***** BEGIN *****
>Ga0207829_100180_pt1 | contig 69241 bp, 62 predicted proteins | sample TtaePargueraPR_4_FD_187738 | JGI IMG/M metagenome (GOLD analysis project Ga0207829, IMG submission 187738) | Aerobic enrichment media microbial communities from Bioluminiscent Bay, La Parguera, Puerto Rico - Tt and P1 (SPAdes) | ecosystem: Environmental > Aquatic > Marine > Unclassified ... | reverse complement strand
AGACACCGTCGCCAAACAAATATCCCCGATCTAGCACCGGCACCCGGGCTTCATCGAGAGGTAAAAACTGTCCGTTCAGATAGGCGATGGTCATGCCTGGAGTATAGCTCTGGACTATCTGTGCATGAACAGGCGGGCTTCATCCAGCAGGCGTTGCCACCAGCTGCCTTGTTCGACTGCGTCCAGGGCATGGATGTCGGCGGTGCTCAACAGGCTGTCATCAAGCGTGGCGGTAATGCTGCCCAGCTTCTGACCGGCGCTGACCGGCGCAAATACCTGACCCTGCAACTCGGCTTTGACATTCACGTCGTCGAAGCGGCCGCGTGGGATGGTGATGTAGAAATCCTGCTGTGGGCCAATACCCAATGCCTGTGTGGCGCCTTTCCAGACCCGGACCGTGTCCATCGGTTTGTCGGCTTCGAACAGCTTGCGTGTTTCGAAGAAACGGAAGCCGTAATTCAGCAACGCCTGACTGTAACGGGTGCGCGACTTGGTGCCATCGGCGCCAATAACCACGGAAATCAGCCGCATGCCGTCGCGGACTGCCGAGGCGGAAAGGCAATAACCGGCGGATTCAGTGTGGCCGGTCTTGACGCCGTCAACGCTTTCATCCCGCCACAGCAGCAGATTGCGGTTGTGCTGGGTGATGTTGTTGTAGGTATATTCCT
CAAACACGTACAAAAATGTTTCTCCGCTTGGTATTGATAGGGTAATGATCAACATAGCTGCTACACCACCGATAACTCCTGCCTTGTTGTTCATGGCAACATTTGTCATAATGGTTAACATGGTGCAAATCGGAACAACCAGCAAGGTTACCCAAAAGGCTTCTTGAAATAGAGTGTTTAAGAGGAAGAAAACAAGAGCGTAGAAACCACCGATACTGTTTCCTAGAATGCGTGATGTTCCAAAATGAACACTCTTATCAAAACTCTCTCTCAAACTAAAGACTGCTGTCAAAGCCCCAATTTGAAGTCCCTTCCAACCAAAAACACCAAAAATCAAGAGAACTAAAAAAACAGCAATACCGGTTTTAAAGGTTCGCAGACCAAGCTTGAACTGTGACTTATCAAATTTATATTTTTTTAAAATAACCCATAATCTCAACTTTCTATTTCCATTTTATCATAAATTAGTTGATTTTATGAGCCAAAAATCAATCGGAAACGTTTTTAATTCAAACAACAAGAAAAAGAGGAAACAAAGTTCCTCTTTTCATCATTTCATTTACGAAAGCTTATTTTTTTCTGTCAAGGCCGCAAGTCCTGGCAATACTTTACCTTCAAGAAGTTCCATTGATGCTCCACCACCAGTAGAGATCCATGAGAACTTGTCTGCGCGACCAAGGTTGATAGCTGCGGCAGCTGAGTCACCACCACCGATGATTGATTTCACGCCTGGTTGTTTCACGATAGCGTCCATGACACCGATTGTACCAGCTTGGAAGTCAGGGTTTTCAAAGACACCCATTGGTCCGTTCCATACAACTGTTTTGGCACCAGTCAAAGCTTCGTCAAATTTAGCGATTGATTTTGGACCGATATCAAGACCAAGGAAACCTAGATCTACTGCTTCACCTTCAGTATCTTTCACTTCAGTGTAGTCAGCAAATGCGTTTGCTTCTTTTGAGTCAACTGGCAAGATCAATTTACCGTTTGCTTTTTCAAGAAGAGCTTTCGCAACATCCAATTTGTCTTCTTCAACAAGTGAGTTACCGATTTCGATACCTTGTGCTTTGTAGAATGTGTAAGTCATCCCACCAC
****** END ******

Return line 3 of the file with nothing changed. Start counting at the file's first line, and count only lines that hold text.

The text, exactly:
CAAACACGTACAAAAATGTTTCTCCGCTTGGTATTGATAGGGTAATGATCAACATAGCTGCTACACCACCGATAACTCCTGCCTTGTTGTTCATGGCAACATTTGTCATAATGGTTAACATGGTGCAAATCGGAACAACCAGCAAGGTTACCCAAAAGGCTTCTTGAAATAGAGTGTTTAAGAGGAAGAAAACAAGAGCGTAGAAACCACCGATACTGTTTCCTAGAATGCGTGATGTTCCAAAATGAACACTCTTATCAAAACTCTCTCTCAAACTAAAGACTGCTGTCAAAGCCCCAATTTGAAGTCCCTTCCAACCAAAAACACCAAAAATCAAGAGAACTAAAAAAACAGCAATACCGGTTTTAAAGGTTCGCAGACCAAGCTTGAACTGTGACTTATCAAATTTATATTTTTTTAAAATAACCCATAATCTCAACTTTCTATTTCCATTTTATCATAAATTAGTTGATTTTATGAGCCAAAAATCAATCGGAAACGTTTTTAATTCAAACAACAAGAAAAAGAGGAAACAAAGTTCCTCTTTTCATCATTTCATTTACGAAAGCTTATTTTTTTCTGTCAAGGCCGCAAGTCCTGGCAATACTTTACCTTCAAGAAGTTCCATTGATGCTCCACCACCAGTAGAGATCCATGAGAACTTGTCTGCGCGACCAAGGTTGATAGCTGCGGCAGCTGAGTCACCACCACCGATGATTGATTTCACGCCTGGTTGTTTCACGATAGCGTCCATGACACCGATTGTACCAGCTTGGAAGTCAGGGTTTTCAAAGACACCCATTGGTCCGTTCCATACAACTGTTTTGGCACCAGTCAAAGCTTCGTCAAATTTAGCGATTGATTTTGGACCGATATCAAGACCAAGGAAACCTAGATCTACTGCTTCACCTTCAGTATCTTTCACTTCAGTGTAGTCAGCAAATGCGTTTGCTTCTTTTGAGTCAACTGGCAAGATCAATTTACCGTTTGCTTTTTCAAGAAGAGCTTTCGCAACATCCAATTTGTCTTCTTCAACAAGTGAGTTACCGATTTCGATACCTTGTGCTTTGTAGAATGTGTAAGTCATCCCACCAC